Facts placed before the Magistrate
- On 26 April 2018, police attended the appellant’s address at about 10.40pm to serve him with a police protection notice under the Domestic and Family Violence Protection Act 2012 (Qld). It had been alleged that the appellant had previously made threats to kill his ex-wife and daughter. When the appellant came to the door and police began to explain the police protection notice to the appellant, he became aggressive and verbally abusive towards them. The appellant retreated into his bedroom and closed the door. He said words to the effect “Kick the door down. You’ll have to arrest me.”
- Police made attempts to de-escalate the situation however the appellant continued to be verbally abusive and barricaded the door.
- The appellant then left his bedroom and approached the police. The appellant had his left hand behind his back and the police feared he may have been armed due to information they had received. The appellant was not in fact armed, but police were not aware of this. Due to this behaviour and their knowledge of his previous history, the police feared a risk of serious injury.They produced a Taser and told him to calm down. The defendant went back into his bedroom.
- Police requested further assistance from other police crews and cordoned off the house. Other police attended. A dog handler entered the house. They discovered the appellant had fled the property. At about 11.30pm, (45 minutes after police had first arrived), the appellant rang one of the females at the residence. He told her he was not going to be served with anything and was throwing his phone away.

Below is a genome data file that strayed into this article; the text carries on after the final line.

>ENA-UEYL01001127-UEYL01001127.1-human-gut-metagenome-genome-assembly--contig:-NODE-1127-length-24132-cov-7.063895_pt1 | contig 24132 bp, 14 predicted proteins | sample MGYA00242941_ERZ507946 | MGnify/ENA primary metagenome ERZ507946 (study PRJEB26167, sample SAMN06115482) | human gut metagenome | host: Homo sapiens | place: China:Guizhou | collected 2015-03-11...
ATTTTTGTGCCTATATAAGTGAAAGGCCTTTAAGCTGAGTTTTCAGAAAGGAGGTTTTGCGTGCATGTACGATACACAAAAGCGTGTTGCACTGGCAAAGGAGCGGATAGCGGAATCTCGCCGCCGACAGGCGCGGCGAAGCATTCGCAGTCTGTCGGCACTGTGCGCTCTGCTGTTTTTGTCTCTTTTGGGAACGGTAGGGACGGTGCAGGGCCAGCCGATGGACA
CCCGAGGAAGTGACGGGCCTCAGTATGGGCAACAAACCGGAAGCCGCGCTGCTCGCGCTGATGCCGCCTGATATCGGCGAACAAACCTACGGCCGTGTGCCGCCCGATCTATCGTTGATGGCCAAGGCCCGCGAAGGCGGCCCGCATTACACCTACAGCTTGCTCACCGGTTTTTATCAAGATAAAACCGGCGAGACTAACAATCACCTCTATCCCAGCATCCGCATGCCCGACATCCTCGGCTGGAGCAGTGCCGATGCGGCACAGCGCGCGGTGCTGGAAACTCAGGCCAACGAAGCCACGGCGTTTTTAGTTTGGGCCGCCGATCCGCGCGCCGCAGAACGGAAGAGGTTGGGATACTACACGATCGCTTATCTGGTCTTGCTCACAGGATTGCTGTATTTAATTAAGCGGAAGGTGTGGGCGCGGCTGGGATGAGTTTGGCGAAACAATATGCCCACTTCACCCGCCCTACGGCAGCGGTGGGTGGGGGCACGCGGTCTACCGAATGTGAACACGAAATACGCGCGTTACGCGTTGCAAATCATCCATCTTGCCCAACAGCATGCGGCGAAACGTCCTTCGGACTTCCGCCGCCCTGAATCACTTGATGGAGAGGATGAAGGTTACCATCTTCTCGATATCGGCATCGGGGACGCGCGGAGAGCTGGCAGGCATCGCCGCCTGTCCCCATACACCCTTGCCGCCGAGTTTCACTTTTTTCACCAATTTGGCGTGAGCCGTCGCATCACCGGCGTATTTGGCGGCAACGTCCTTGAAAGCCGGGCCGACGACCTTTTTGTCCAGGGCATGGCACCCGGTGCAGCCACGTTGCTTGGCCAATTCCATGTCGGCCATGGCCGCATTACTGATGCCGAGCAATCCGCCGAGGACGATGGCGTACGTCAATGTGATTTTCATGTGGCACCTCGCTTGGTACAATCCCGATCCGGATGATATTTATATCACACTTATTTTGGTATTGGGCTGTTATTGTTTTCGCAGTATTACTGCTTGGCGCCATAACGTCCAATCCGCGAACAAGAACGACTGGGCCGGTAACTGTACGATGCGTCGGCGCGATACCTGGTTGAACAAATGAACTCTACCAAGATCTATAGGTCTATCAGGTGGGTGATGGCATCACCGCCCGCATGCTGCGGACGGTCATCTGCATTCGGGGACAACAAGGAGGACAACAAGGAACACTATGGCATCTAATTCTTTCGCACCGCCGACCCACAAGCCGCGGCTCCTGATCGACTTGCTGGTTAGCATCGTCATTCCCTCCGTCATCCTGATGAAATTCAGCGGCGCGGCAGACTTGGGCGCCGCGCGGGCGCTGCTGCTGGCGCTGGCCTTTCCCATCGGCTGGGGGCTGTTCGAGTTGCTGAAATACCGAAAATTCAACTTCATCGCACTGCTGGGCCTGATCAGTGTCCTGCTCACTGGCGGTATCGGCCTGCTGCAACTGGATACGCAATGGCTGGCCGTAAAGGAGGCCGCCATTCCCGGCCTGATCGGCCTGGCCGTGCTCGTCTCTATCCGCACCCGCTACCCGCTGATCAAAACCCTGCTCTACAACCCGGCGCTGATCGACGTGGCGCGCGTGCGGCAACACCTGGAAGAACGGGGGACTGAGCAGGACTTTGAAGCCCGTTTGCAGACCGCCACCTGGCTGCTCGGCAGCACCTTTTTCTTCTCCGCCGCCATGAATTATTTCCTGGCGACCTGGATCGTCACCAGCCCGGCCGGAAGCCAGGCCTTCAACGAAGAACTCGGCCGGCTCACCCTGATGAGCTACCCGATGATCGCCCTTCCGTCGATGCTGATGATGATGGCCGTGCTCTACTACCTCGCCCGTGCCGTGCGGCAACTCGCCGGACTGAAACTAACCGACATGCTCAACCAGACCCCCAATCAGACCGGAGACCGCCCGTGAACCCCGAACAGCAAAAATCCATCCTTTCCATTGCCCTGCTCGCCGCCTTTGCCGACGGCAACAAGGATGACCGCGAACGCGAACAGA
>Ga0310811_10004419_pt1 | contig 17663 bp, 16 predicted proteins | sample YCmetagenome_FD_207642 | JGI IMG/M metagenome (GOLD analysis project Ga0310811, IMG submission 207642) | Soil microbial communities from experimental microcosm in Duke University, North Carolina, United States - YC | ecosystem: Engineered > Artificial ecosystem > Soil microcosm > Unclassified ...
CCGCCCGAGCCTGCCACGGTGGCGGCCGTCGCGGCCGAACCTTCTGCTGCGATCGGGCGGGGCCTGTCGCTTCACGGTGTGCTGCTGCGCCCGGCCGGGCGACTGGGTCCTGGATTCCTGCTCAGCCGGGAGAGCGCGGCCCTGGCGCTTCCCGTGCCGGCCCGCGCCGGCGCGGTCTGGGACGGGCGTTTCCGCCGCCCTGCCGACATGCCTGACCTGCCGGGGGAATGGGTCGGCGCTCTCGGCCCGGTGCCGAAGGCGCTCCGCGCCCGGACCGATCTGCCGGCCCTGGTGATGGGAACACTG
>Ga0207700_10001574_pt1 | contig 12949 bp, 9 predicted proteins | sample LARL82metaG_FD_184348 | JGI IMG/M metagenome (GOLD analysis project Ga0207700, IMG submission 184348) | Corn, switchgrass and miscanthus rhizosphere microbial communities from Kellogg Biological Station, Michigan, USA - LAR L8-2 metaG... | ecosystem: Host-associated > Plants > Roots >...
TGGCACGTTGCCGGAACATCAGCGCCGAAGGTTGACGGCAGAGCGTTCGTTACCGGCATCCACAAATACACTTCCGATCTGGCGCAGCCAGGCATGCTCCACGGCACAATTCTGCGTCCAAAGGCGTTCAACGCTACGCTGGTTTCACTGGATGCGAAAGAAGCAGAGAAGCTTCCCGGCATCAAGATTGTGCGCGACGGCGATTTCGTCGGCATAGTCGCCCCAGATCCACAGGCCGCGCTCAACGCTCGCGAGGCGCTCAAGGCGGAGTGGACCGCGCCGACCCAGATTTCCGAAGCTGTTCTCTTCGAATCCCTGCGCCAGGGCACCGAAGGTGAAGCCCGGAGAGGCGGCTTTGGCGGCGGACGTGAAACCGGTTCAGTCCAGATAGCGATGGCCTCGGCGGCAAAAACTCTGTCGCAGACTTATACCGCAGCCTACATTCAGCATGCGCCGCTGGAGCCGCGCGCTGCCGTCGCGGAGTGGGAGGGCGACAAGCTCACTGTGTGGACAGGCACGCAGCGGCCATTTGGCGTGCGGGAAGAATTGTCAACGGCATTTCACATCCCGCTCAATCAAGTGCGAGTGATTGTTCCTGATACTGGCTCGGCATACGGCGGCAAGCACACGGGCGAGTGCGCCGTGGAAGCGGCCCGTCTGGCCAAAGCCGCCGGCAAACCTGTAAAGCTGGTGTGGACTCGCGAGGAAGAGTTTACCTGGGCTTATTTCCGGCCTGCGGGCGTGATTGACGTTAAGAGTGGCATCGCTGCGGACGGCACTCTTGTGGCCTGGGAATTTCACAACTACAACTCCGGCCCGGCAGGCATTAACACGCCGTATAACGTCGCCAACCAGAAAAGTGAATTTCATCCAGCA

- The appellant returned to the property where he was confronted by police. He continued to be abusive. He was approached by the dog handler and other police. He was told to get on the ground which he did. He was restrained and arrested for obstructing police. Police attempted to explain the protection notice to the appellant as he sat in the back of the police vehicle. The appellant blocked his ears. The police then issued the appellant with a notice to appear and transported him to Robina Hospital.
The appellant’s antecedents
- The appellant’s criminal history commenced as a child in 1993. As an adult, the appellant has prior convictions from 1997 for offences including wounding, assault, stealing with violence, dishonesty and drug offences. Additionally, the appellant’s criminal history includes breaching domestic violence orders; common assault, and stalking.